There are now more older people choosing to rent than ever before, but what does this mean for investors?
The shape of the rental market is changing once again in 2016, according to new reports, which seem to suggest that what has become a young professional’s haven in the last few years is now seeing a marked increase in older people who want to rent rather than buy.
Attributed to a rise in the number of people over the age of 50 who are getting divorced in the current climate, a report from Saga Home Insurance said recently that as many as a third of people aged older than 50 are now living in rented homes rather than one they own themselves.
As many as 20 per cent of these are single people who have been divorced and must now find somewhere new to live, and there has been a particular rise in the number of tenants who are aged between 50 and 54, which has become a dominant age bracket among older people who rent, taking the mantle from the over 70s.
But as the rental market changes shape in this way, how does it change the way that investors should be thinking when they are spending money on buy-to-let properties? And does a new demographic coming to prominence in the rental sector mean that people need to be thinking about different property types when they are buying for the private rented market?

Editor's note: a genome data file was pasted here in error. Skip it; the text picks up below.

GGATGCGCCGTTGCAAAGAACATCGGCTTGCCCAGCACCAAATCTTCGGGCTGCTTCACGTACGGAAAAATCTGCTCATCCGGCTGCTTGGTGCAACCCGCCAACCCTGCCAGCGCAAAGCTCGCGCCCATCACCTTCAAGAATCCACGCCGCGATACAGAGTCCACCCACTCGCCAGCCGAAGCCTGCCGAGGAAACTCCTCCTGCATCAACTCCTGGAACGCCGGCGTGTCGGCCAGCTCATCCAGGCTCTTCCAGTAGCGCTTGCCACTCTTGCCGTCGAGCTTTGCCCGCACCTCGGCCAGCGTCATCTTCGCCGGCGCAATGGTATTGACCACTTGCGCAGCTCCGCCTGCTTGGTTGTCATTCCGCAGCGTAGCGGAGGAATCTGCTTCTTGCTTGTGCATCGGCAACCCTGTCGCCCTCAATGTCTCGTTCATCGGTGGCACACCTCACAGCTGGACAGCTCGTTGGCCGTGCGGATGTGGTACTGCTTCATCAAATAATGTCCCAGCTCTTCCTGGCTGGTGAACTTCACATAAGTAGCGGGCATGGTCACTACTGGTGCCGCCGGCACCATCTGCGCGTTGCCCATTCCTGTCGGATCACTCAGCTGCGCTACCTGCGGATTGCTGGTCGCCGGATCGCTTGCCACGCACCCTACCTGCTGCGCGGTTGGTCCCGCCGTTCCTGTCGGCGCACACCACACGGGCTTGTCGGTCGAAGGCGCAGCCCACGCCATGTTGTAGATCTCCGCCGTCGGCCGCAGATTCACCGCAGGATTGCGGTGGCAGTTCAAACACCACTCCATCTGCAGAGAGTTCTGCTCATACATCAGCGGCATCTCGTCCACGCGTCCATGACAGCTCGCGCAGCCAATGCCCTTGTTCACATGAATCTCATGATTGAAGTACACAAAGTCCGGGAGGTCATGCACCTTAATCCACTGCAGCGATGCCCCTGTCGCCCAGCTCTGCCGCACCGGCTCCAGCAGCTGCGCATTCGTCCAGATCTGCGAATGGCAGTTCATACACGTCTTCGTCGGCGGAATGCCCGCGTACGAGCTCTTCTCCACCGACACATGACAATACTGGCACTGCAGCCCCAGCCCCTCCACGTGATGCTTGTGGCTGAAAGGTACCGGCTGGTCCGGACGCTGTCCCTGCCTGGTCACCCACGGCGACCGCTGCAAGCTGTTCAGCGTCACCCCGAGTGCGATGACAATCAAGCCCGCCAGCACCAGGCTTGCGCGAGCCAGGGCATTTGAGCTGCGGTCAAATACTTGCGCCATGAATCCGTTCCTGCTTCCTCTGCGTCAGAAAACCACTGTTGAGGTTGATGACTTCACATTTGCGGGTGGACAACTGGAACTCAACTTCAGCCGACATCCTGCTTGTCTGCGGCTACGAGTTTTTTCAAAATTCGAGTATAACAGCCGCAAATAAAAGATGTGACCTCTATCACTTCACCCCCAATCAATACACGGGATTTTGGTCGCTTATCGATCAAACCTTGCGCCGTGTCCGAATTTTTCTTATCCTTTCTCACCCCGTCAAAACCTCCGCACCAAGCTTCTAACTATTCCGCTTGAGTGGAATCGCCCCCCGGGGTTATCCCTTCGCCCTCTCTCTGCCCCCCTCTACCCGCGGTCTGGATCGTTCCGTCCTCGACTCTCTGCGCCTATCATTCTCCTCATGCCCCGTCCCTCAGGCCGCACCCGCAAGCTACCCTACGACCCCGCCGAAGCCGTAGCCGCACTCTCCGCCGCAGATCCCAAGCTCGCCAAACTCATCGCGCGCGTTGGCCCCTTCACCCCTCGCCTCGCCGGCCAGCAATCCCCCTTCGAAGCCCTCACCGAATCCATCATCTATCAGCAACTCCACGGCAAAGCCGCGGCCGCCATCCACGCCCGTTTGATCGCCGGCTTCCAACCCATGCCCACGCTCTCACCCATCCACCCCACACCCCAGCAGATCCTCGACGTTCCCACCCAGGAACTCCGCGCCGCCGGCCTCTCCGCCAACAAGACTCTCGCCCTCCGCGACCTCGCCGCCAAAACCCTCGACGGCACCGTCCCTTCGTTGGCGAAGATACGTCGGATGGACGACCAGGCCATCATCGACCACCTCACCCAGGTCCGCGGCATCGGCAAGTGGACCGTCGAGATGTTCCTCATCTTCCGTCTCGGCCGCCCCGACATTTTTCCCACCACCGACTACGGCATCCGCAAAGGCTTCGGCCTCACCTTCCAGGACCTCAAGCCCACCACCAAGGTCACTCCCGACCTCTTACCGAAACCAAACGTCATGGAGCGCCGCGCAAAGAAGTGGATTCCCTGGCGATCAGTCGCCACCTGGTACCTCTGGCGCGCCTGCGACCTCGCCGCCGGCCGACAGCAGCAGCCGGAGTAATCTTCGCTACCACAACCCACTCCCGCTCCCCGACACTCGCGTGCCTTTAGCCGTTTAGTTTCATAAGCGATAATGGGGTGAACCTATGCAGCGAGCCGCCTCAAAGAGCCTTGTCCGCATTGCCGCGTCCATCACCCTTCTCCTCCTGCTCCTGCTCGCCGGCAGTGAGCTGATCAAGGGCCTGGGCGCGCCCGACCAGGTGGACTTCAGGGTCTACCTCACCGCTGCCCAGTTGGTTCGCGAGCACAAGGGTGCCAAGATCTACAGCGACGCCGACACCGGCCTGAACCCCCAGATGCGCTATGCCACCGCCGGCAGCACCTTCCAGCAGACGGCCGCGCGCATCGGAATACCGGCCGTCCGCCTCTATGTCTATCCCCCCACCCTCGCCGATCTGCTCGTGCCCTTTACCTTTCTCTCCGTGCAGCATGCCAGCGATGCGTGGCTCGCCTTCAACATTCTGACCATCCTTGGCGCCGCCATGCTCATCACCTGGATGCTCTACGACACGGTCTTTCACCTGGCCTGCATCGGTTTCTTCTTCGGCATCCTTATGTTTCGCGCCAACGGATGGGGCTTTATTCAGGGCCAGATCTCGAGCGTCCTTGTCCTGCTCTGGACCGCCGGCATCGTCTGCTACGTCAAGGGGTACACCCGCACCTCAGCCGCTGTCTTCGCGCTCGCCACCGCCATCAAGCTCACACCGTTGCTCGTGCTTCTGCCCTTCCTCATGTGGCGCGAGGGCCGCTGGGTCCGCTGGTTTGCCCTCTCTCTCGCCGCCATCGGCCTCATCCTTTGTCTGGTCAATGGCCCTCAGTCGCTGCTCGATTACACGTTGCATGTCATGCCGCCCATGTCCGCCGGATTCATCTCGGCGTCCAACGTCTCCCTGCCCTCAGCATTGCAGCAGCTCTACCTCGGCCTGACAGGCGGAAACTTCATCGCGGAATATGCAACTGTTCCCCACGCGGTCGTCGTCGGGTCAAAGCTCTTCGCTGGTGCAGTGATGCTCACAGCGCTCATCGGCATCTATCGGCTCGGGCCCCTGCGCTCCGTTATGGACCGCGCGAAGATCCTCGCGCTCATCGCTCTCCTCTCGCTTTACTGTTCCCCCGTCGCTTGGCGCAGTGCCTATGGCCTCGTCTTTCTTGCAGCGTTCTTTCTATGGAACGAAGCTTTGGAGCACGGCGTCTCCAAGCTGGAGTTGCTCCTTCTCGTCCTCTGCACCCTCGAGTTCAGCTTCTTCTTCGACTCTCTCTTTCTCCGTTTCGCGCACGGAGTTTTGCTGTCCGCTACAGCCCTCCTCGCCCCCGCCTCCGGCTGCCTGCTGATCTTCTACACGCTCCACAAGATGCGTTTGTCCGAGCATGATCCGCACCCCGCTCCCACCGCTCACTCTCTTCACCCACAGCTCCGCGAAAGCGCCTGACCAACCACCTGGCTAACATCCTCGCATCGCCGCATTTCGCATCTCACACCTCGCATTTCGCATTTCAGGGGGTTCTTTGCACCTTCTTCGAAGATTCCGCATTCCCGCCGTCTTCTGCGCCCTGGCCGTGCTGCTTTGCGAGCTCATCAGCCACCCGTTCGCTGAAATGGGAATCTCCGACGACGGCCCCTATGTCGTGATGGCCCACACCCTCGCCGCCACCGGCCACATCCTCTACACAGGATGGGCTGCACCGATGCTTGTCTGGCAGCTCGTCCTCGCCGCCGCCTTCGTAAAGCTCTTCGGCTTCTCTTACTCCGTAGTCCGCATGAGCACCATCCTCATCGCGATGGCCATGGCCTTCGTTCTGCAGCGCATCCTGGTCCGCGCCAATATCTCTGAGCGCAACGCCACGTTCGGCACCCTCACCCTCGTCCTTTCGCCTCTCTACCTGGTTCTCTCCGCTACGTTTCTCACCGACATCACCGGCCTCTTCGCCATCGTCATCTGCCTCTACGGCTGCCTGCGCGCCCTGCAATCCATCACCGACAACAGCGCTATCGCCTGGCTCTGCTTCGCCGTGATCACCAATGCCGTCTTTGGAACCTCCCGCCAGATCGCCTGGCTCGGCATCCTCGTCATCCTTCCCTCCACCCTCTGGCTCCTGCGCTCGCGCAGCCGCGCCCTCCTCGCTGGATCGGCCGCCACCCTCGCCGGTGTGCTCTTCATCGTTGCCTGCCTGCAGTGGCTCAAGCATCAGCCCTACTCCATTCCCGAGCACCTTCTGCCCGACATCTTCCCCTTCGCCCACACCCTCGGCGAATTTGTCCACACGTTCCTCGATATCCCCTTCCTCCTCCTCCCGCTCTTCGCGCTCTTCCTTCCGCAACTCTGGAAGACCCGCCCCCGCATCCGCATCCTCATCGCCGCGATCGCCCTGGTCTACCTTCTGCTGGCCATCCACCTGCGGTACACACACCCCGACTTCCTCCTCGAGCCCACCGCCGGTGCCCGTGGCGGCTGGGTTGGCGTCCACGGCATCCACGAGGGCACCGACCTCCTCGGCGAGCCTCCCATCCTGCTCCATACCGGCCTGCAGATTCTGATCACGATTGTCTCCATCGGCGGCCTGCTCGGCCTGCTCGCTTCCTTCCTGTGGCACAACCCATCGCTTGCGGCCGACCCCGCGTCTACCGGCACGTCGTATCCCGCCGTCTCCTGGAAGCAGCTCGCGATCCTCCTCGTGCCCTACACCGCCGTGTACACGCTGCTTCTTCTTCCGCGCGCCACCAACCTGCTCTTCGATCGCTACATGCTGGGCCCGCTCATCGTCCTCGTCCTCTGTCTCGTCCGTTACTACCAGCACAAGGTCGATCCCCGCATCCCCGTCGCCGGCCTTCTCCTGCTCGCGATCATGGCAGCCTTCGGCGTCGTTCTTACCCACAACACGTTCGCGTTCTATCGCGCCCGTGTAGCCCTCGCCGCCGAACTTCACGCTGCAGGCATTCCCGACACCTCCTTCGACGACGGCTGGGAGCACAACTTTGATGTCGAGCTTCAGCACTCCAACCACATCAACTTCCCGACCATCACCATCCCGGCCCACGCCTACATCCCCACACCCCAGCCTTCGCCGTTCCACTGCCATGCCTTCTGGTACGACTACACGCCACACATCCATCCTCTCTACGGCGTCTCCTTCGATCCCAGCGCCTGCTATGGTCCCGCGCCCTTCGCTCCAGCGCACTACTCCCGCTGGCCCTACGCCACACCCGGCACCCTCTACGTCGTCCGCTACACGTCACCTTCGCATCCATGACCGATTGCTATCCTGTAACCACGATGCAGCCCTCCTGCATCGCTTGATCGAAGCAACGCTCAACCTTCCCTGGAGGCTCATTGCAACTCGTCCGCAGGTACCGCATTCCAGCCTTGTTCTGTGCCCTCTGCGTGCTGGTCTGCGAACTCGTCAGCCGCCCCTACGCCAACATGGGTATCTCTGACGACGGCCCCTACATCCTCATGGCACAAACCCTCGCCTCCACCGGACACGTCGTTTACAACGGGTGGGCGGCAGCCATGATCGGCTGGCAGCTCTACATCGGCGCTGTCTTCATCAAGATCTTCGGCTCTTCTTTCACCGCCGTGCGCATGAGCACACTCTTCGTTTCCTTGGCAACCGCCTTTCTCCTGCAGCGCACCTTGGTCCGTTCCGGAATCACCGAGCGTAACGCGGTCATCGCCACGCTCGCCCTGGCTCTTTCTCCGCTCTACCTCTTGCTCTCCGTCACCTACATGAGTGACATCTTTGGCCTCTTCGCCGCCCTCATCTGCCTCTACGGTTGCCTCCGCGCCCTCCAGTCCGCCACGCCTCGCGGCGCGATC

In short, the best answer is yes. Older people are entirely different in their needs and wants to younger tenants, which means that the type of stock needed to appeal to them will also be markedly different.
The motivations for younger tenants tend to revolve around their careers and their lifestyle choices. For example, buying for younger tenants will often mean looking towards stock that has good transport links, access to the city and amenities such as shopping centres, restaurants and a strong nightlife.
But it’s important to remember that not all tenants are the same, and when a new demographic such as the over 50s comes to prominence in the UK, investors need to evaluate their needs before buying stock targeted at them.
For older people, research shows that they tend to care more about the properties themselves than what is around. While young people want to live in a great area with fantastic local amenities, older tenants will be looking for properties that are spacious, have a good layout and a high quality of build.
This is obviously markedly different to what other groups are motivated by, which means investors need to pay attention to what type of residential investment property they are buying, especially when the market is changing shape in the way it is at present. Ignoring demographics and their wants and needs as they become more prominent can be problematic in terms of long-term success in the market, and investors need to make sure they are always aware of how the market is changing to stay ahead of the curve.
This article has been provided by Experience Invest.